DR. WALLACE: I'm writing this letter to all the teenage girls who are feeling pressured by their boyfriends to "prove their love" by having sex.
I'm 17 and met my 18-year-old boyfriend at a summer camp. This guy had it all — good looks, intelligence and a wonderful sense of humor. I really thought I had found my future husband. We dated steadily for about a month. The first three weeks were wonderful. The last week was filled with him pressuring me to "prove my love." Foolishly, I gave in. I lost my virginity in the back of his van.
He was supposed to call me the following day. He didn't call. A week went by and he still hadn't called, so I called him. His mother said he had moved to California to work in his brother's auto repair business. I asked her if he had left a message for me and the answer was no. I cried when I hung up because I felt used and abused. This guy really didn't care for me. He just wanted me to help satisfy his lust, and being a fool, I did.
But that's not the end of my story. Before he skipped town, he told his three best friends about our intimate encounter, gave them my telephone number and told them I'd do anything they wanted if they told me they loved me. I found this out because one of his friends felt guilty and told me what my "lover boy" had told them.
I made a stupid mistake and I'll remember it the rest of my life. Girls, I'm writing this letter to remind you that guys will tell you anything to get what they want. Most guys don't distinguish between lust and love. — Nameless, Jacksonville, Fla.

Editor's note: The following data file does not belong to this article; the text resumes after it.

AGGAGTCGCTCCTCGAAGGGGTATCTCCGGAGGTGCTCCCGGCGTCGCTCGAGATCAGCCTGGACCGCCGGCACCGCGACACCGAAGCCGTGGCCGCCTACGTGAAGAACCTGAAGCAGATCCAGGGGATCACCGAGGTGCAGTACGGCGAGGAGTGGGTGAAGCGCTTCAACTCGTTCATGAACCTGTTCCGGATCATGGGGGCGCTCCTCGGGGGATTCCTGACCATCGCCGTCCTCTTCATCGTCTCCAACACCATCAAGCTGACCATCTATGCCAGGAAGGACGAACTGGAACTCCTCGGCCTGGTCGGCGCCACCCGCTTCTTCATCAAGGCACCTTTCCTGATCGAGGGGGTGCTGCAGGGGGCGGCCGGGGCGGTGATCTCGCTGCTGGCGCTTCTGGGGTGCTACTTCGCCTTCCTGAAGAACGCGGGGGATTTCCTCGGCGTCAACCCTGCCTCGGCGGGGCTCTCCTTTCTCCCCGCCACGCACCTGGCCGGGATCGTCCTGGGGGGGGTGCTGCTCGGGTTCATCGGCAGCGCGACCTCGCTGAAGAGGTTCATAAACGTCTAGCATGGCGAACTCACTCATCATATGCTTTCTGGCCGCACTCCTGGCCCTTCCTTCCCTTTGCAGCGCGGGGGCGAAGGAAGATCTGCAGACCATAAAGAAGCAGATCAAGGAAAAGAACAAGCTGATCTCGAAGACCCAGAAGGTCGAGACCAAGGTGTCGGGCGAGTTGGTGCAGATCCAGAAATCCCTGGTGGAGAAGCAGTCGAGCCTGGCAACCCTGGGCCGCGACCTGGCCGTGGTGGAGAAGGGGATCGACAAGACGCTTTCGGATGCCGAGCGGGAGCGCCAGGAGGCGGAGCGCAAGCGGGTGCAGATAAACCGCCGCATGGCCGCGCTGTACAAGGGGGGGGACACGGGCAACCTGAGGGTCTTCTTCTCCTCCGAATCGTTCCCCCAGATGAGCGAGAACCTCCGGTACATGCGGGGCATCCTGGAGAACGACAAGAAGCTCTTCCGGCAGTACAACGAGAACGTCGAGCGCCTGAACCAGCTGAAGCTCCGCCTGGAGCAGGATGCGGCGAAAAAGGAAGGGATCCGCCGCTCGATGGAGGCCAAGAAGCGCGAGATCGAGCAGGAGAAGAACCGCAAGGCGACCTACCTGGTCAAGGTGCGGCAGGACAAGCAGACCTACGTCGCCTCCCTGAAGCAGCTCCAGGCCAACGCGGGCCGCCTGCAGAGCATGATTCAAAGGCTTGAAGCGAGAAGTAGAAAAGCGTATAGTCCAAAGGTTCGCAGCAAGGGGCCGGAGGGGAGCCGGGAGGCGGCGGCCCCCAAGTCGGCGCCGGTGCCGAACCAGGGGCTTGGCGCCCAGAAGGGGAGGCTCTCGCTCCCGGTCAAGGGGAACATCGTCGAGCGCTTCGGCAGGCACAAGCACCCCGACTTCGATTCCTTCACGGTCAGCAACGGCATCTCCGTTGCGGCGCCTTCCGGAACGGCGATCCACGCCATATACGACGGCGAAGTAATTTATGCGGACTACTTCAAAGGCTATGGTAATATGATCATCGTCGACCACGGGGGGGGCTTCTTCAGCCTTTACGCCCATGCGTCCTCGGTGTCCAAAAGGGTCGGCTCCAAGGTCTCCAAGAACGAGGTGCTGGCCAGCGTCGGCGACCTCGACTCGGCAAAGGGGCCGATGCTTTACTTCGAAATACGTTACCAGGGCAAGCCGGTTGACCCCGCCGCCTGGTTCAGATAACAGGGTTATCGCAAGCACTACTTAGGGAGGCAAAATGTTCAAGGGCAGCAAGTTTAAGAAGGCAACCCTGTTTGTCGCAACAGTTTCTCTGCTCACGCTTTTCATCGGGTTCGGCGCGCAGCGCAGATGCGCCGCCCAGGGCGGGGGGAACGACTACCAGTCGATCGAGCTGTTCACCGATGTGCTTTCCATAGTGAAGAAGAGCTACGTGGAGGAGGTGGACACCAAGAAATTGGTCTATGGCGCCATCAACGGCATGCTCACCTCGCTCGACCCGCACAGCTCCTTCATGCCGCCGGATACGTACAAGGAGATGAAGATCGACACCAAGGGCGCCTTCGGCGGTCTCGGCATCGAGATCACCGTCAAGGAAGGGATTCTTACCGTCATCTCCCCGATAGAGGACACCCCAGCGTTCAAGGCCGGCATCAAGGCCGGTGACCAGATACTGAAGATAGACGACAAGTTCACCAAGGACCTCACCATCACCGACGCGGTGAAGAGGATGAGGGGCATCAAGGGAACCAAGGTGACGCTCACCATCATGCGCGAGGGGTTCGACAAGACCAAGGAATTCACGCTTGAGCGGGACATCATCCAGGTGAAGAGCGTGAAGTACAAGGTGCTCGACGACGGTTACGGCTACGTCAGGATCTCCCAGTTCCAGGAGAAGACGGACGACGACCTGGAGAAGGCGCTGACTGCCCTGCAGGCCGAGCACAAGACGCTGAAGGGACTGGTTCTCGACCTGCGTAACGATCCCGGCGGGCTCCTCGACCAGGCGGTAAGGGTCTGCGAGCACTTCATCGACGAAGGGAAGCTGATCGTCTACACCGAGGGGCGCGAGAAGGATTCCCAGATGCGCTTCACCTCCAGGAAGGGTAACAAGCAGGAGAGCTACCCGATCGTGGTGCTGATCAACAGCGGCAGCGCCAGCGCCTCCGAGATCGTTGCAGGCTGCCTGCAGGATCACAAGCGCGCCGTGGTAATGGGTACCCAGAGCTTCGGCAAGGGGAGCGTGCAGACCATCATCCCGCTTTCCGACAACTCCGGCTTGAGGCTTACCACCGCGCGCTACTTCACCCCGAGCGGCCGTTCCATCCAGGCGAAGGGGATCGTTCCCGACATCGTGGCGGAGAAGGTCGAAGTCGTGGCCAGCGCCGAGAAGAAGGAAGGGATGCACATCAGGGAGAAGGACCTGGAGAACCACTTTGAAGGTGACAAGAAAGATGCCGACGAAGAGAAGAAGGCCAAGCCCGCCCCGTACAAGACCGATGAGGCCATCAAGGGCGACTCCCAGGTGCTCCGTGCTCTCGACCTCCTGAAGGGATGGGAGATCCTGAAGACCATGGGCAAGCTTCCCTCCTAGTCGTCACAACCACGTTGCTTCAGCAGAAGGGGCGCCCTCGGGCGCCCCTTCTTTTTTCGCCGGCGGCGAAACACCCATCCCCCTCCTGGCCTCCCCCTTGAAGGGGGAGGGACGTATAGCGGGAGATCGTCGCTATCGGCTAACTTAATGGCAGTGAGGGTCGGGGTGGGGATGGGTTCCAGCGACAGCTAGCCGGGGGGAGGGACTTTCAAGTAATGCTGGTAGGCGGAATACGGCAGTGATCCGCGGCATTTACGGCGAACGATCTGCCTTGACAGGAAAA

NAMELESS: I receive several similar letters every week. Girls give in to the pressure to have sex and then are sorry they made that unwise decision. Thanks for sharing your experience with our teen readers. We will never convince all of the teens who read this column to follow your advice, but we will convince a few — that's what we call progress!
Consider yourself lucky that the guy left the state. He is a no-good lout who would have tried to continue using you. Giving your phone number to three of his buddies and telling them that if they said they loved you, you would do anything they wanted is unforgivable! Besides being a lout, he is also a jerk and a louse!
IN SHORT, HOW CAN I STAY PHYSICALLY FIT?
DR. WALLACE: Can you tell me, in a dozen words or less, how I can stay physically fit? I have a rather slender build and want to stay that way for the rest of my life. — Nameless, Phoenix, Ariz.
NAMELESS: Enjoy nutritious food, avoid junk food, stay active, sleep well and avoid addiction!
PARENTS, YOU GET THE MESSAGE!
DR. WALLACE: My parents are always telling me stories that start out, "When I was your age..." They seem to think the way they did things, or the sacrifices they had to make, were better and more significant than those of today's teens.
Will you please tell parents to stop telling "When I was your age..." stories? They are simply not relevant in today's world. — Nameless, Goshen, Ind.
PARENTS: Remember when your parents said, "When I was your age..." and how much you dreaded hearing those words? You get the message!
Dr. Robert Wallace welcomes questions from readers. Although he is unable to reply to all of them individually, he will answer as many as possible in this column. E-mail him at [email protected] To find out more about Dr. Robert Wallace and read features by other Creators Syndicate writers and cartoonists, visit the Creators Syndicate website at www.creators.com.